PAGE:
The specific custody schedule must consider the baby’s feeding schedule, especially if the mother is breast feeding. That may mean that the initial childcare schedule is not exactly equal but that the breast feeding mother has more parenting time in the early months to accommodate these feeding needs. Overnight visits with the other parent may also not be feasible at this time for the same reason.
There is often the temptation for the parent not getting as much time with the child to become angry and resentful and to start legally wrangling for an exact 50/50 custody schedule. It is essential that you work hard to put aside your own needs at this time and to prioritize the needs of your baby who should not become the innocent victim of your relationship ending.
This is the time to be creative and child centered. Strive to work together to develop a stepwise plan that will change as your child gets older and their needs become different. For example, a truly equal 50/50 schedule with overnight visits will become more possible once the infant is no longer breast feeding. Be flexible and focus on what is in the best interest of your baby, not you.
The importance of your co-parenting relationship
The nature of your parenting relationship is also central to protecting your infant from harmful psychological distress. Successful co-parenting requires open and frequent communication with your co-parent, never exposing your baby to conflict, and establishing effective strategies for resolving that conflict. Remember, your baby will resonate to your negative emotions, and it is essential to shield them from those distressing emotions. If you are struggling to manage your painful feelings, seek the help of a professional. It will be a gift not just for yourself but for your young child as well.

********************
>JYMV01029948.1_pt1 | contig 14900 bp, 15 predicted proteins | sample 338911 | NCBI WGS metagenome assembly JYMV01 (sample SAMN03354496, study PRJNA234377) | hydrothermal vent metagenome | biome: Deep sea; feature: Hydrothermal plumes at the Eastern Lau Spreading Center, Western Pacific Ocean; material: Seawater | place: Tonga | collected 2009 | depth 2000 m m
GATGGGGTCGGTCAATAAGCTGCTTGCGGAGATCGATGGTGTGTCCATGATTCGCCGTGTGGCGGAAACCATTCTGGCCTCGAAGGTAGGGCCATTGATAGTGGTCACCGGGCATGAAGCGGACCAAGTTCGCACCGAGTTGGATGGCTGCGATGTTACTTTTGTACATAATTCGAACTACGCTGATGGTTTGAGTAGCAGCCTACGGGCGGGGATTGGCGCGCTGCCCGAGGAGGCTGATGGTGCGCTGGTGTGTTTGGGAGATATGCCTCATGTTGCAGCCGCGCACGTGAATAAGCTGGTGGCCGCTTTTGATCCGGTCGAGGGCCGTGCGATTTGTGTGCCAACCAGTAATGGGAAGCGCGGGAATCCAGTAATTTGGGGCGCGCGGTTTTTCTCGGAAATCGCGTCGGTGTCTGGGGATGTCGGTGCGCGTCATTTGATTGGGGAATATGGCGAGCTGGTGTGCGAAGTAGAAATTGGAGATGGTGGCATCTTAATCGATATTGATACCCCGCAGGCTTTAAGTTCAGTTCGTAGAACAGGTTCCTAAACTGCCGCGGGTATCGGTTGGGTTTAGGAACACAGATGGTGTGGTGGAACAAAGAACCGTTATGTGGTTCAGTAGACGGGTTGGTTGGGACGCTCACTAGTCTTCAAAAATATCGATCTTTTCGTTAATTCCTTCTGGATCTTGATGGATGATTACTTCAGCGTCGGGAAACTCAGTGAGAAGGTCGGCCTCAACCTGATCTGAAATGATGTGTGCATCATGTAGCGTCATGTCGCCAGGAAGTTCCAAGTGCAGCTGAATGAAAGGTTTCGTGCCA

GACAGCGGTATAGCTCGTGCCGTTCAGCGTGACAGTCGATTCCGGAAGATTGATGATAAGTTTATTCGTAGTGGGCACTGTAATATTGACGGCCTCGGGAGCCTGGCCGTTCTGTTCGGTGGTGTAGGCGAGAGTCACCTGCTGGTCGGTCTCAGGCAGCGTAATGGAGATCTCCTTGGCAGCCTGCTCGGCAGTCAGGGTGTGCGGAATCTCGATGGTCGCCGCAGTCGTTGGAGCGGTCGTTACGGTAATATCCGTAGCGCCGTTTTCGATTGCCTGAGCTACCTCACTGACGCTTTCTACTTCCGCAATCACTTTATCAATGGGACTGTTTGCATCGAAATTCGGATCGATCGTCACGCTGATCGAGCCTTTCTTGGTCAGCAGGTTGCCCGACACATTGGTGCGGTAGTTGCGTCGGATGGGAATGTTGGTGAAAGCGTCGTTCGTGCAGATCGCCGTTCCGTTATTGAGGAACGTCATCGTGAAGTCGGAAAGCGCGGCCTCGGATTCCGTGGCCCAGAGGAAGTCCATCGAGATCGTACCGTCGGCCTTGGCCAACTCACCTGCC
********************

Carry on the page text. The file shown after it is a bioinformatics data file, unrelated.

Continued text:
Family break-ups that include an infant child are clearly not ideal and pose very specific challenges. However, following these specific recommendations will go a long way toward minimizing the potential emotional damage to your baby. Remember that you chose to bring them into this world, and you owe them at least that.
***Parts of this article are adapted from my book Your Healthy Divorce Journey: A Step-by-Step Guide Through the Process of Divorce.